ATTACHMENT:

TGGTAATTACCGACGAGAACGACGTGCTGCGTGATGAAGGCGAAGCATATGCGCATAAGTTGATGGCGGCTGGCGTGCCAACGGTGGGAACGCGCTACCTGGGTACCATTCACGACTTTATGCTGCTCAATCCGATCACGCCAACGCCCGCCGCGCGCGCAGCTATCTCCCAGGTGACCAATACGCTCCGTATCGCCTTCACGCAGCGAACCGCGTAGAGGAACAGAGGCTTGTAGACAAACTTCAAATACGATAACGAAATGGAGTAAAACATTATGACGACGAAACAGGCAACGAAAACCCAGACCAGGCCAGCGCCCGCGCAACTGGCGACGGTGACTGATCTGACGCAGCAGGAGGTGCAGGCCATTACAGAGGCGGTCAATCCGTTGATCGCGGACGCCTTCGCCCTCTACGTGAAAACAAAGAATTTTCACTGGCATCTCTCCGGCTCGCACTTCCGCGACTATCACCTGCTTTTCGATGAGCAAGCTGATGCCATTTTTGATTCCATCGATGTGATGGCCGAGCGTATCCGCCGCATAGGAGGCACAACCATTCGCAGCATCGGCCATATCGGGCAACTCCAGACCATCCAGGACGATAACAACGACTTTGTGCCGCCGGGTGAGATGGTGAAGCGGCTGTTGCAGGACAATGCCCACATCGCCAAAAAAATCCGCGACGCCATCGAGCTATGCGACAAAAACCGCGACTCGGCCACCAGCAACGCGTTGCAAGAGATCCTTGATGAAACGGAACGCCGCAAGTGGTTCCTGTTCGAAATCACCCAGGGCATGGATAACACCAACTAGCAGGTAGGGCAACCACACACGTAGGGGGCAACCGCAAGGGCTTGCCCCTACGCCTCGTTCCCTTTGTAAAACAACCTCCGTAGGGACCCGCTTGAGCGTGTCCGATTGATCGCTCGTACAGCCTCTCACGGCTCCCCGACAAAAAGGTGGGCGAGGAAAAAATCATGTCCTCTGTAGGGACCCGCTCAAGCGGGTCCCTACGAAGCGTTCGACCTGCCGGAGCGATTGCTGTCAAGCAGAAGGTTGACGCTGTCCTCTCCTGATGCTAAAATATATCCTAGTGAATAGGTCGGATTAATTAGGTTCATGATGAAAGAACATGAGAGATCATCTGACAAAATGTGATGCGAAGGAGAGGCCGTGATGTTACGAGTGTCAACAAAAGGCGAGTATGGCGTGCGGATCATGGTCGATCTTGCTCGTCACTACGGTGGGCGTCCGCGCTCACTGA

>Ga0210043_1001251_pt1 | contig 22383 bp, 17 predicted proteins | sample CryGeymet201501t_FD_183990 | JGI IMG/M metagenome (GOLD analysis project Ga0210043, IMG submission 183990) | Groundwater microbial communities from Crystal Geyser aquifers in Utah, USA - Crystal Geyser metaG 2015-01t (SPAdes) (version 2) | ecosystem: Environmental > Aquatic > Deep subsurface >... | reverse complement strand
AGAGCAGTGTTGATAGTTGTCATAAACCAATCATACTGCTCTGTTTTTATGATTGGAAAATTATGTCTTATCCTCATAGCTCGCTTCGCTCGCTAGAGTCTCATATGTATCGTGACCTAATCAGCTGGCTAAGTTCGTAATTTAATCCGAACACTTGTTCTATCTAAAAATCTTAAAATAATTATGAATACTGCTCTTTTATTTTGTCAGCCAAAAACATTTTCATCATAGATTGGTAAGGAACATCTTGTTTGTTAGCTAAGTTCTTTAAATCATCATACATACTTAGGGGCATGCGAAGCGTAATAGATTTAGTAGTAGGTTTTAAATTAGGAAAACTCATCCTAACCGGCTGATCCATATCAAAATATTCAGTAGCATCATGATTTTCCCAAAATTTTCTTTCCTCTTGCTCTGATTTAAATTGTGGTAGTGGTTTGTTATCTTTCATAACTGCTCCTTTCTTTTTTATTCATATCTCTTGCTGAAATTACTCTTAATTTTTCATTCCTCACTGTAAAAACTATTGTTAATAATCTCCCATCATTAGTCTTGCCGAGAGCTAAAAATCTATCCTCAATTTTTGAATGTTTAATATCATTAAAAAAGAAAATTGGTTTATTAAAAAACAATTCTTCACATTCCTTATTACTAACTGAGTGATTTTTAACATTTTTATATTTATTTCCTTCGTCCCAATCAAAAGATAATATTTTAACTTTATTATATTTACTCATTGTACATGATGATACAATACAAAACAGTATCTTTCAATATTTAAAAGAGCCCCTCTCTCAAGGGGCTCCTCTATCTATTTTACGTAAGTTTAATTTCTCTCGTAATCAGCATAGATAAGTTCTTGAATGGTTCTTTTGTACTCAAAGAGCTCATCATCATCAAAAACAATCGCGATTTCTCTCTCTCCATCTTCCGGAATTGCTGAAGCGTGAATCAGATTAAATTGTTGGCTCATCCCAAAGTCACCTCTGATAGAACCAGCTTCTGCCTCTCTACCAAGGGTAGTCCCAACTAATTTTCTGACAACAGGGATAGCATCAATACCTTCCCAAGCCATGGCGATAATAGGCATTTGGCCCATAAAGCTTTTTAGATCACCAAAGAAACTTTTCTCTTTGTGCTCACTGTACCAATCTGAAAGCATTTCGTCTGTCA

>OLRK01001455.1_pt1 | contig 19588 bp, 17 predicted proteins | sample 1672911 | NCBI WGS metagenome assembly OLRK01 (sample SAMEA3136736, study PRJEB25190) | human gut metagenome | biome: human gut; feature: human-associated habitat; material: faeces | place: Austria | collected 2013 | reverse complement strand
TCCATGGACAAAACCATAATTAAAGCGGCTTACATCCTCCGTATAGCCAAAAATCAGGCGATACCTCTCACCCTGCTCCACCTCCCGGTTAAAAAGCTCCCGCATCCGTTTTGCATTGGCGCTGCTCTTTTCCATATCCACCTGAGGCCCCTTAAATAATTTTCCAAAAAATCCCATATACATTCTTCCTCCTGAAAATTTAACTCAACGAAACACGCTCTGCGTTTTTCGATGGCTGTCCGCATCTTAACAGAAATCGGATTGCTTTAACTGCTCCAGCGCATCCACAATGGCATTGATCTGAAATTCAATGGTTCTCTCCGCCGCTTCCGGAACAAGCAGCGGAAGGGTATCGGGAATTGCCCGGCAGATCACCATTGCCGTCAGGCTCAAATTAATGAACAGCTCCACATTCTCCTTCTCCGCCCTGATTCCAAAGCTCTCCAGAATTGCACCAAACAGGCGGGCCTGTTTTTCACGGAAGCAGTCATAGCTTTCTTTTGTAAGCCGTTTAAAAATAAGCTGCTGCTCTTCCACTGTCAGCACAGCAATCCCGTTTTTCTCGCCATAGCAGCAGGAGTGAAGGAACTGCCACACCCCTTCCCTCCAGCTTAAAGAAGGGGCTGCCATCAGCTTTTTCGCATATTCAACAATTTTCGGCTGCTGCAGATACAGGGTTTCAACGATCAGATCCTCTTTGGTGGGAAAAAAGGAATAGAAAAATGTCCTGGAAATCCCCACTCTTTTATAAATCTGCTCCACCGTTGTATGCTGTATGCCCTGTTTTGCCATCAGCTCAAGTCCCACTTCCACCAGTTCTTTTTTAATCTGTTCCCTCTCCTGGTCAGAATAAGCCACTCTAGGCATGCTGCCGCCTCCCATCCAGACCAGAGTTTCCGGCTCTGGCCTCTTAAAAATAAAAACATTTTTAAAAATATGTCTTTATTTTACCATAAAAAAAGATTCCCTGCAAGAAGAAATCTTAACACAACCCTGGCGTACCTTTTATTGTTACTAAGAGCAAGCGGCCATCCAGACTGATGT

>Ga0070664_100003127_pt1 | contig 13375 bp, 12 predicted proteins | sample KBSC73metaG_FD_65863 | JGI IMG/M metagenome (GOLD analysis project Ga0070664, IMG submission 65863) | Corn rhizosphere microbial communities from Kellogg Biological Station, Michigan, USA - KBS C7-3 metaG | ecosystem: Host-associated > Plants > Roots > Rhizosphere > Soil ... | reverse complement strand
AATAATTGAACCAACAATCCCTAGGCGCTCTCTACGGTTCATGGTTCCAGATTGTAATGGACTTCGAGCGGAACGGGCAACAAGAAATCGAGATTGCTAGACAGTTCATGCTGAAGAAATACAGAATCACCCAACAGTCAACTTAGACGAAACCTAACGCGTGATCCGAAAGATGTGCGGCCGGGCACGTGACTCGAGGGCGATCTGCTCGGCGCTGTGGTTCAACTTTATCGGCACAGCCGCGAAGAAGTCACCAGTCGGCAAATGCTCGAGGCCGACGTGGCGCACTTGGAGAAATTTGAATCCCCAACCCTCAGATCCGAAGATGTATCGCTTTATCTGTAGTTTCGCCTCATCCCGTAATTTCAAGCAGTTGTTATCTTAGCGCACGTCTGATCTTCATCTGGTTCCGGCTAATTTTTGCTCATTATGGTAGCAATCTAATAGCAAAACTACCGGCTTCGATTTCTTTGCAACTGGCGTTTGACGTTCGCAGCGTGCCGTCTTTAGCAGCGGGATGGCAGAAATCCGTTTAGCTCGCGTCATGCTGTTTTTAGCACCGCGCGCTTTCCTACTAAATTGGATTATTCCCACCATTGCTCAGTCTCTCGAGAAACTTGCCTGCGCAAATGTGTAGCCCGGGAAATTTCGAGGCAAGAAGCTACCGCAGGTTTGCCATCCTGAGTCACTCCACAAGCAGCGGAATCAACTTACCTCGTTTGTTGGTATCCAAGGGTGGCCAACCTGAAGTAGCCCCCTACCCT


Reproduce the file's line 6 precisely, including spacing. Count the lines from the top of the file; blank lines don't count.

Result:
>Ga0070664_100003127_pt1 | contig 13375 bp, 12 predicted proteins | sample KBSC73metaG_FD_65863 | JGI IMG/M metagenome (GOLD analysis project Ga0070664, IMG submission 65863) | Corn rhizosphere microbial communities from Kellogg Biological Station, Michigan, USA - KBS C7-3 metaG | ecosystem: Host-associated > Plants > Roots > Rhizosphere > Soil ... | reverse complement strand